We as a nation cannot be proud of our national identity until we come to grips with white settlement and our relationship with the first Australians.
I have been living in Europe for the last year and was recently confronted when I opened a UK newspaper and saw an article on petrol sniffing entitled, ‘Shameful secret in the shadow of Uluru’. Clearly the media outlet understood and capitalised on the shock-value of that familiar emblem of the Australian outback, used to such profound impact in tourist advertisements, juxtaposed with a story about the crisis affecting its traditional custodians.
As an Australian, I have always known that we have a poor record problems when it comes to the treatment of our Indigenous people, but it is quite another thing to be confronted by a story in the international press highlighting and condemning our human rights record.
While reading the article, I wondered – and not for the first time – whether in its simplest terms all this doesn’t come down to a failure to build bridges with Indigenous Australia – and moreover, whether that failure isn’t the result of burying our head in the sand.
The article made much of the shameful state of Mutitjulu, a remote indigenous community near Uluru, citing health problems related to petrol sniffing and the flow-on effects for the community. In actual fact, the problems at many remote indigenous communities are far more widespread and include alcohol and drug issues, domestic violence, lack of infrastructure and education, and an overall lack of hope. The situation in our cities for many indigenous folk may be better – however, whilst some of the above problems do not apply, homelessness and welfare dependence can be added to the list of problems that do.
There is no doubt that some Indigenous Australians have managed to escape the poverty trap and are now earning a good living, raising healthy families and making valuable contributions to their communities and society generally. There are also examples of remote communities that are well-managed and serve as exemplars of indigenous self-determination. However, far too much of indigenous experience is unfortunate, and the statistics are alarming.
Indigenous Australians earn about $160 per week on average less than non-Indigenous Australians. Indigenous workforce participation for 15-64 year olds is 20% lower than the rest of the population. In 2001, Indigenous males aged between 20 and 24 represented 40% of the total court appearances for criminal offences in NSW alone, (massively disproportionate representation considering the indigenous population in NSW represents less than 3% of total population). In 2002, progress to year 12 for Indigenous students was approximately 40% less than non-Indigenous.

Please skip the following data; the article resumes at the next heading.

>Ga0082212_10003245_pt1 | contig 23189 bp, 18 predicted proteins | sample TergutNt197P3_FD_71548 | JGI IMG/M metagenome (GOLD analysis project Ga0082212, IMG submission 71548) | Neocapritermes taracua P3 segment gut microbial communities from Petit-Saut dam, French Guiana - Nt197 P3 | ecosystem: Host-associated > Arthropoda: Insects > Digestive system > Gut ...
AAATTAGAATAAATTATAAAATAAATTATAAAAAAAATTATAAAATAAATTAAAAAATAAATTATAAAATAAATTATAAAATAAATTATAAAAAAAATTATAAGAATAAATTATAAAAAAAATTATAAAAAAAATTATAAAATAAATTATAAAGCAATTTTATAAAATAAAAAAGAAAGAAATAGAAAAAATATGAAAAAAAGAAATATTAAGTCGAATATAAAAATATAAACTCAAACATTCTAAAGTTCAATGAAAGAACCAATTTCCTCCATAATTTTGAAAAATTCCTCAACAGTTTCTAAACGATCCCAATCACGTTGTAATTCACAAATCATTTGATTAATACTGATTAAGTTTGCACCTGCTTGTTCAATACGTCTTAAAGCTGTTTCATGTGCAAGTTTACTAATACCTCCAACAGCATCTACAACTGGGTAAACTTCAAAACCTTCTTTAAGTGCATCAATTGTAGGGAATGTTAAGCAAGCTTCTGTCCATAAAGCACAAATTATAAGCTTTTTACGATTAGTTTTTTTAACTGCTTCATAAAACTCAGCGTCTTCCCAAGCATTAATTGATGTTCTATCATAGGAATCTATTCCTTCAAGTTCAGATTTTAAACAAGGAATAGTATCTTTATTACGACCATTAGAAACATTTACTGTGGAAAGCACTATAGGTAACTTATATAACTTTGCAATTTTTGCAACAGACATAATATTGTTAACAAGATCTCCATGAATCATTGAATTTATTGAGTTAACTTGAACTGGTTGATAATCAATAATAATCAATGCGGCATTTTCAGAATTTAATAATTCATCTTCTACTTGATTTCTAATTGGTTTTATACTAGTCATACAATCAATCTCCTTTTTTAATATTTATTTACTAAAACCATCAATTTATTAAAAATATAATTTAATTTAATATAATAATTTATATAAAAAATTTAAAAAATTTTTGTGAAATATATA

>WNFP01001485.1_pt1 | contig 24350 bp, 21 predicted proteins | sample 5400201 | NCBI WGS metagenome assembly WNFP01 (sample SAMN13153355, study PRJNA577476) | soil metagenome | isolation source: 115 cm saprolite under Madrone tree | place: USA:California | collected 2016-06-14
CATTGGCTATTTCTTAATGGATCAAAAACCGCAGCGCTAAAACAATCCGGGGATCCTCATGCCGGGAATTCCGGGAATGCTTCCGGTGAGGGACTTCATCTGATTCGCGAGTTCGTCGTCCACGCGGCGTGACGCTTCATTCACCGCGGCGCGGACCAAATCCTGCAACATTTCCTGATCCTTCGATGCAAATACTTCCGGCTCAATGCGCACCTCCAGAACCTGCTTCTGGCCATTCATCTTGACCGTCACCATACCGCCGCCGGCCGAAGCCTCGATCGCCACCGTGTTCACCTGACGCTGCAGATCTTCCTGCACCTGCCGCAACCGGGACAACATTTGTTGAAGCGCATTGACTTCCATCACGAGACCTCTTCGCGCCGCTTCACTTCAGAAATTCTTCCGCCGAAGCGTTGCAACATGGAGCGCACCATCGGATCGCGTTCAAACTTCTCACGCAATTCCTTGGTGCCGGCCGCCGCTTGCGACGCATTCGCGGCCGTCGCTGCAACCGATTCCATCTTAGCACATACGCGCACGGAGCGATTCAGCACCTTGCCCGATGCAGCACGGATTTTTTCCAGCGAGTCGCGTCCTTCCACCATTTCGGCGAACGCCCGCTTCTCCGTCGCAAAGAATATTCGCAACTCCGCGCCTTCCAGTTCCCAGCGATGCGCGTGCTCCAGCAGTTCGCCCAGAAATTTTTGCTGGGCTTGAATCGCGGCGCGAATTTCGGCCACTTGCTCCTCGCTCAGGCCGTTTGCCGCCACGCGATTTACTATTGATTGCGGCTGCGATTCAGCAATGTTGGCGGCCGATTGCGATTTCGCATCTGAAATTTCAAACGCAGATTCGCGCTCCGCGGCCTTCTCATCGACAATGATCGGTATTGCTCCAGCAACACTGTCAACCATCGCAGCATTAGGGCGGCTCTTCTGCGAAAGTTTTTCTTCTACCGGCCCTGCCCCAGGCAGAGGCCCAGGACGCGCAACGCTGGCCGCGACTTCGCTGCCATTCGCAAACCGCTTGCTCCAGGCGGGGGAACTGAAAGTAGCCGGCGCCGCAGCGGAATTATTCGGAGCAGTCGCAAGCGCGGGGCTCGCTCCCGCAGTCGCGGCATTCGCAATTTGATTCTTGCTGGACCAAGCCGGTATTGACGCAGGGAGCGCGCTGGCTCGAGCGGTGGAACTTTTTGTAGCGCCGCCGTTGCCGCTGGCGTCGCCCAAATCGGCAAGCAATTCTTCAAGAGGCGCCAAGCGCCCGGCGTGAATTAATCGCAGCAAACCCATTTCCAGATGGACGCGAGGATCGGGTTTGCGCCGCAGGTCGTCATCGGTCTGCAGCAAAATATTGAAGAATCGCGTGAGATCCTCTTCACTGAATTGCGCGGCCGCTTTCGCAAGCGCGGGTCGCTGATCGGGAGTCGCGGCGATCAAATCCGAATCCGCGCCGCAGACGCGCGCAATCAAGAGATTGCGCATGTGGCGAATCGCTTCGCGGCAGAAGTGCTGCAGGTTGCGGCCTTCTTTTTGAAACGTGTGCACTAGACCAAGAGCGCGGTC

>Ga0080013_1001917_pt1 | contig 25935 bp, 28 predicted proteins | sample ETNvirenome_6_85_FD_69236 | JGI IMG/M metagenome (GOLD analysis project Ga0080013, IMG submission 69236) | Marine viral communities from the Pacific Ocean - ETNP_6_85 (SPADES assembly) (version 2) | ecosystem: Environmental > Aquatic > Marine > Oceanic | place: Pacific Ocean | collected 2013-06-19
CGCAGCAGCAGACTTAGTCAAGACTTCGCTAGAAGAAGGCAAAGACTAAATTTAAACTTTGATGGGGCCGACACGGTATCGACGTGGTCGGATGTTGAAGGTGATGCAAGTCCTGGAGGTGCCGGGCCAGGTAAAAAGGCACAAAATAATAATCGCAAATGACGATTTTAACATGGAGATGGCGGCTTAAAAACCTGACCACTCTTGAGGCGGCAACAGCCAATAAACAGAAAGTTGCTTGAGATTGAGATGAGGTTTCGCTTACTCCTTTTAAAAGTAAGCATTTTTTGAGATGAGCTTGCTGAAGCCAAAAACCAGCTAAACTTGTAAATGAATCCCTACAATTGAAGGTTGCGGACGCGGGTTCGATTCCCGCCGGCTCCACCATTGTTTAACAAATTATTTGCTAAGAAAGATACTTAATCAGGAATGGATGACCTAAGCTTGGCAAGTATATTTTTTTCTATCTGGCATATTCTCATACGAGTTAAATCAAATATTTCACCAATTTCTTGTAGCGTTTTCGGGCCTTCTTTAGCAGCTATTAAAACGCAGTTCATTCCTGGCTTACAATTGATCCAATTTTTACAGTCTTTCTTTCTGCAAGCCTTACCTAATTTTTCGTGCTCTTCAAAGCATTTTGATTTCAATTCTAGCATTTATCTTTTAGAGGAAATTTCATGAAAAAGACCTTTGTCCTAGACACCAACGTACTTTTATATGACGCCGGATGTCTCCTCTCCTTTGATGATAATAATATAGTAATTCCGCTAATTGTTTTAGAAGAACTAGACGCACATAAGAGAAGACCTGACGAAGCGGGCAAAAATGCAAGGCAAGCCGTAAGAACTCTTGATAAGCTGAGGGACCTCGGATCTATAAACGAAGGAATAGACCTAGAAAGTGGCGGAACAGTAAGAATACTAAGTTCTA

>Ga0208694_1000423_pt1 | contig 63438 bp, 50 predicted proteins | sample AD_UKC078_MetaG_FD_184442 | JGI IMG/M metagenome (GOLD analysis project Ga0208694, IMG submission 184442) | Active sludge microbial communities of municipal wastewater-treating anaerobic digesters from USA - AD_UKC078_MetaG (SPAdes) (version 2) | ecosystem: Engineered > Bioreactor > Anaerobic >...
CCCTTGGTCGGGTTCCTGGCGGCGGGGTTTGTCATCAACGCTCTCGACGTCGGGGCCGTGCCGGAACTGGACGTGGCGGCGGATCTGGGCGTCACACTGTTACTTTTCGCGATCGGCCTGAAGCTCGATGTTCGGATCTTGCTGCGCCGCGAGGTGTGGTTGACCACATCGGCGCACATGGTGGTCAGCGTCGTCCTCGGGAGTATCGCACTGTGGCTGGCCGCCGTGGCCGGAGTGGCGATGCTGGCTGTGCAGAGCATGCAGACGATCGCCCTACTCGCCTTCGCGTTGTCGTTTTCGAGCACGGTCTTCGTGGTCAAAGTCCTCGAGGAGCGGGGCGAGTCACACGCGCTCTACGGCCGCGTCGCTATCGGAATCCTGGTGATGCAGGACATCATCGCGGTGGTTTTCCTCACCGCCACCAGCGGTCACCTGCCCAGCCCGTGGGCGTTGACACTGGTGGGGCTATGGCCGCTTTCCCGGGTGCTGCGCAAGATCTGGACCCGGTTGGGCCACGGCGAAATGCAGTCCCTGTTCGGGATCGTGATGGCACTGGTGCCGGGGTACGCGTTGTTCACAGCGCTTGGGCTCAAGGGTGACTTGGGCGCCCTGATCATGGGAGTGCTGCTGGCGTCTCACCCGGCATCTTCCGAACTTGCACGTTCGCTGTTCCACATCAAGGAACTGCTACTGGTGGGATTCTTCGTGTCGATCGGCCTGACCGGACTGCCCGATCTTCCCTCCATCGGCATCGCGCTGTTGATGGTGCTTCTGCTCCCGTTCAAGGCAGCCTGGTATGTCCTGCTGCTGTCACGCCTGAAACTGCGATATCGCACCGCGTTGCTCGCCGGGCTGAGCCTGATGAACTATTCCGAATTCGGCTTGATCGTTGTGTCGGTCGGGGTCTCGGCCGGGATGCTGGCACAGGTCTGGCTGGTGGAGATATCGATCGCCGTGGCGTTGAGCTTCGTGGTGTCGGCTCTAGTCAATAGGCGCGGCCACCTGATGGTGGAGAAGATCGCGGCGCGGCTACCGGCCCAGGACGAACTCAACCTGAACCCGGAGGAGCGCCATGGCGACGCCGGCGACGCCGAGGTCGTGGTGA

In terms of mental health, Indigenous people are twice as likely to be suicidal than non-Indigenous, a clear symptom of psycho-social stress. Perhaps you too would be stressed if you were of indigenous decent and 5.5 times more likely to be a victim of domestic violence, 3.4 times more likely to be a victim of assault, 2.8 times more likely to be a victim of sexual assault, and 2.5 times more like to be murdered than a non-Indigenous Australian. If you were an Indigenous child (under 15 years of age), you would be 1.4 times more likely to have experienced sexual assault than your non-Indigenous contemporaries.
The most telling statistic, however, is life expectancy. Indigenous Australians have the lowest life expectancy in the western world at 62.8 years for women and 56.3 years for men. On average this is almost 20 years lower than for non-Indigenous Australia.
These figures are distressing to me and they should be to any person of conscience. But despite these statistics, many still say that indigenous people have more opportunities than white people: greater access to grants and government assistance; greater access to university education and support via Abstudy; greater provision for specialised services, including health and legal services, in addition to the mainstream avenues available to non-indigenous Australians. There is no doubt some governments have in the past sought to solve indigenous problem through handouts and quick-fixes. But were these effective? The figures would seem to suggest not.